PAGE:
This Easy Pineapple Coleslaw Recipe is the perfect condiment or side dish for all your favorite meals! Sweet, creamy, and made with the perfect amount of crunch it’s a summer dish that’s so tasty you’ll find yourself making it all year long.
When warm weather rolls around, we jump at the chance to take advantage of the fresh produce. With recipes like our Summer Strawberry Salad, Pineapple Watermelon Salsa, and our Chile Ginger Marinated Shrimp, there are so many options to choose from. It’s the perfect excuse to host backyard BBQs and partake in summer cookouts! Especially when BBQ graze boards are involved, and this Easy Pineapple Coleslaw recipe makes for the perfect addition to all your summer meals.
Sweet, creamy, crunchy, and made with a perfect hint of tang, it’s made with fresh produce and simple ingredients for a quick appetizer, side dish, or condiment you can whip up in minutes.
Recipe Characteristics: Pineapple Coleslaw
There are endless reasons to love this homemade pineapple coleslaw recipe, but we’ll keep things brief with just a few. It’s:
- Full of vitamins, nutrients, and fiber.
- Gluten-free, nut-free, and dairy-free-friendly.
- Ready in under 30 minutes.
- Great to prepare in advance and tastes even better the next day.
- A great side dish for all your summertime meals!
What’s the Difference Between Slaw and Coleslaw?
Although their names are often used interchangeably, slaw and coleslaw aren’t exactly the same things. We’ll explain:
Coleslaw comes from the Dutch word koolsla and was invented by the Dutch immigrants that founded New York. The combination of cabbage and other vegetables can be traced all the way back to Roman times.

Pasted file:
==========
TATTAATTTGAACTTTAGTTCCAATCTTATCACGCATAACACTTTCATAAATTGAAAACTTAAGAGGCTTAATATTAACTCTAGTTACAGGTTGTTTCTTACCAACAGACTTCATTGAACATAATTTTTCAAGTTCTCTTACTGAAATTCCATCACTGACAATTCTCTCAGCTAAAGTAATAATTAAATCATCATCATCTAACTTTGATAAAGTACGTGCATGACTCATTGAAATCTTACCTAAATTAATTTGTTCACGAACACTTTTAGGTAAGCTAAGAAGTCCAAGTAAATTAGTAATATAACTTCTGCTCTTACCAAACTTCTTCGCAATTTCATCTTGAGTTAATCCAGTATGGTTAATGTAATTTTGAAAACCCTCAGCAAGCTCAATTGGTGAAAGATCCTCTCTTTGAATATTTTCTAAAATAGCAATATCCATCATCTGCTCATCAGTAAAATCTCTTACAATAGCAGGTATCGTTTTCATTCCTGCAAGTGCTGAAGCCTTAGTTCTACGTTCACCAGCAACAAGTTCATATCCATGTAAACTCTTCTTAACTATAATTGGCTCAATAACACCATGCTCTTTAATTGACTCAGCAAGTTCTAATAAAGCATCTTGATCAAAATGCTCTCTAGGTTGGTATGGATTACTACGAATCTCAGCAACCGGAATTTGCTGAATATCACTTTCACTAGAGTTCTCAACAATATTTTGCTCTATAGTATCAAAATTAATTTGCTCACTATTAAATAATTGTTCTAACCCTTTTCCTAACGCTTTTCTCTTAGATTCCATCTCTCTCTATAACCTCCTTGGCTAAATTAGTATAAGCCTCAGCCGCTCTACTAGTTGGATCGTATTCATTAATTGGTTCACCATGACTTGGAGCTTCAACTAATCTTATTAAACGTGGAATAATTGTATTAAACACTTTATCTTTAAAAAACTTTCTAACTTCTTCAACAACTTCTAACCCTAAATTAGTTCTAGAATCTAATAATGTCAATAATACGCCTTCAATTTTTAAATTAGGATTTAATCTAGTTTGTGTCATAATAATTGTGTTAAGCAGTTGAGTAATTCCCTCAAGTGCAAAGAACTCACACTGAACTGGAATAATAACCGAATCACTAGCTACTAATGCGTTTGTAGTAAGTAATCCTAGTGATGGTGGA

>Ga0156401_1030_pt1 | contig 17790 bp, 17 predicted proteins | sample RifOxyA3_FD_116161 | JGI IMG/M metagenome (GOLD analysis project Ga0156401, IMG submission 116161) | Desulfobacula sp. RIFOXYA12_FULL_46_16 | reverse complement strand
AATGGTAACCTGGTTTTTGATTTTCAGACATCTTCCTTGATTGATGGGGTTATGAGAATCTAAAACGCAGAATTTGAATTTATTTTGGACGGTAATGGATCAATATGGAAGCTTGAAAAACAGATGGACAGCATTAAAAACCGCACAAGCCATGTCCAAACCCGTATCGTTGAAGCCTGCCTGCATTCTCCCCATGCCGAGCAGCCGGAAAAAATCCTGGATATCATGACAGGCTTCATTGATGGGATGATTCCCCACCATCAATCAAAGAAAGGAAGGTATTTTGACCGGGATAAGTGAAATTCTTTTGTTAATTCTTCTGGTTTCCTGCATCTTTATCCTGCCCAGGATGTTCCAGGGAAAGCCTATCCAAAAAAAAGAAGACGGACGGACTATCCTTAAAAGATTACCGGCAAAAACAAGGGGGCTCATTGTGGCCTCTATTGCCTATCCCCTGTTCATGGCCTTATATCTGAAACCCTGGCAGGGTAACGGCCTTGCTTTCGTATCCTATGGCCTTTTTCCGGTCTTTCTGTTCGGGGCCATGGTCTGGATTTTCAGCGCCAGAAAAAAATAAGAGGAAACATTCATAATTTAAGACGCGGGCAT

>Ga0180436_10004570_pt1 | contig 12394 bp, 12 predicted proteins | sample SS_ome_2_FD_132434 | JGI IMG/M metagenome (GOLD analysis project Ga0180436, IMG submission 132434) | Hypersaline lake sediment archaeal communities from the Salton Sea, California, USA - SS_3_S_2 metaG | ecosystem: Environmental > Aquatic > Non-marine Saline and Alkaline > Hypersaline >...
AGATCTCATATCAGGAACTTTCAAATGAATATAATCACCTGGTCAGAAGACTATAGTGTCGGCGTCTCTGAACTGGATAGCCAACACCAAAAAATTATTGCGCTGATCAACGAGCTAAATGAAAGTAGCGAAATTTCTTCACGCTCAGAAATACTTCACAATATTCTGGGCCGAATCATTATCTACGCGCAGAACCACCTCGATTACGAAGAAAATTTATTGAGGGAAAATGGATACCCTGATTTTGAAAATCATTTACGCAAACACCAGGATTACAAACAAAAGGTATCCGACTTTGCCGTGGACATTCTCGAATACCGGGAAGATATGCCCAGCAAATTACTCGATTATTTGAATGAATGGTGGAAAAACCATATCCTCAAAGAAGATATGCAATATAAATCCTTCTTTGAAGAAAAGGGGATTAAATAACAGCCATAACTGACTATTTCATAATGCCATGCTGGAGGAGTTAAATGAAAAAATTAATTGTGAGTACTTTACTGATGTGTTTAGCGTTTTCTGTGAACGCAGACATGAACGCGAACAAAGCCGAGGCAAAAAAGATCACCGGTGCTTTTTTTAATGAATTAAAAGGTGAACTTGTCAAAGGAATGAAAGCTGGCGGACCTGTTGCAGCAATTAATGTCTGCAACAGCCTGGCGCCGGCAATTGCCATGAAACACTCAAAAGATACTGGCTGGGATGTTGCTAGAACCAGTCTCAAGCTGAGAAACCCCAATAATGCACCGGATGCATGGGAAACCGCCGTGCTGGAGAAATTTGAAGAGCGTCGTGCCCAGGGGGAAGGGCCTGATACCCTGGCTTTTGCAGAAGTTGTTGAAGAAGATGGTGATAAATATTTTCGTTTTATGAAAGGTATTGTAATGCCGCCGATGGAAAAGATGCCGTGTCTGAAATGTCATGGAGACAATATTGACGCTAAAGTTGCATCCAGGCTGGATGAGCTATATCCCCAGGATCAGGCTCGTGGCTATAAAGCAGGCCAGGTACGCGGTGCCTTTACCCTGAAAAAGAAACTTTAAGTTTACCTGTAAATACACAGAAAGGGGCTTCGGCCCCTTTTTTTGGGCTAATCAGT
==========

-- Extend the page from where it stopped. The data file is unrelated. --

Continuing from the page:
However, mayonnaise, a crucial component in coleslaw, wasn’t invented until the 18th century. As a result, coleslaw, as we know it today, is roughly 250 years old.
In addition, slaw (without the cole prefix) is a mixture of chopped raw vegetables tossed with a vinegar dressing. Furthermore, the vegetables used in coleslaw are primarily cabbage whereas slaw can contain any variety of crunchy veggies.
Simple, Fresh Ingredients You’ll Need
For this easy pineapple coleslaw recipe, we took inspiration from the classic side dish and spruced it up with healthier ingredients and a tropical twist. The end result is the perfect balance of smooth and crunchy textures with sweet and tangy flavors. Here’s what you’ll need:
For the Slaw
- Pineapple – Fresh pineapple will have the best flavor and texture. However, canned pineapple tidbits or chunks can be used, too. Just look for varieties without any added sugar. NOTE – Reserve 2 tablespoons of the juice for the slaw. If using canned pineapple, drain the can first. Then, reserve 2 tablespoons from the drained portion.
Pro Tip: For extra crunch, toss in ½ to 1 c chopped jicama!
- Cabbage – We use bagged shredded green cabbage, but you could easily shred it yourself. Then, add about a cup of shredded red cabbage, too.
- Broccoli Slaw Mix or Shredded Carrots – Use one or both for extra color, texture, and nutrients.
Note: If using a store-bought coleslaw mix and broccoli slaw, ensure you have 20 ounces in total.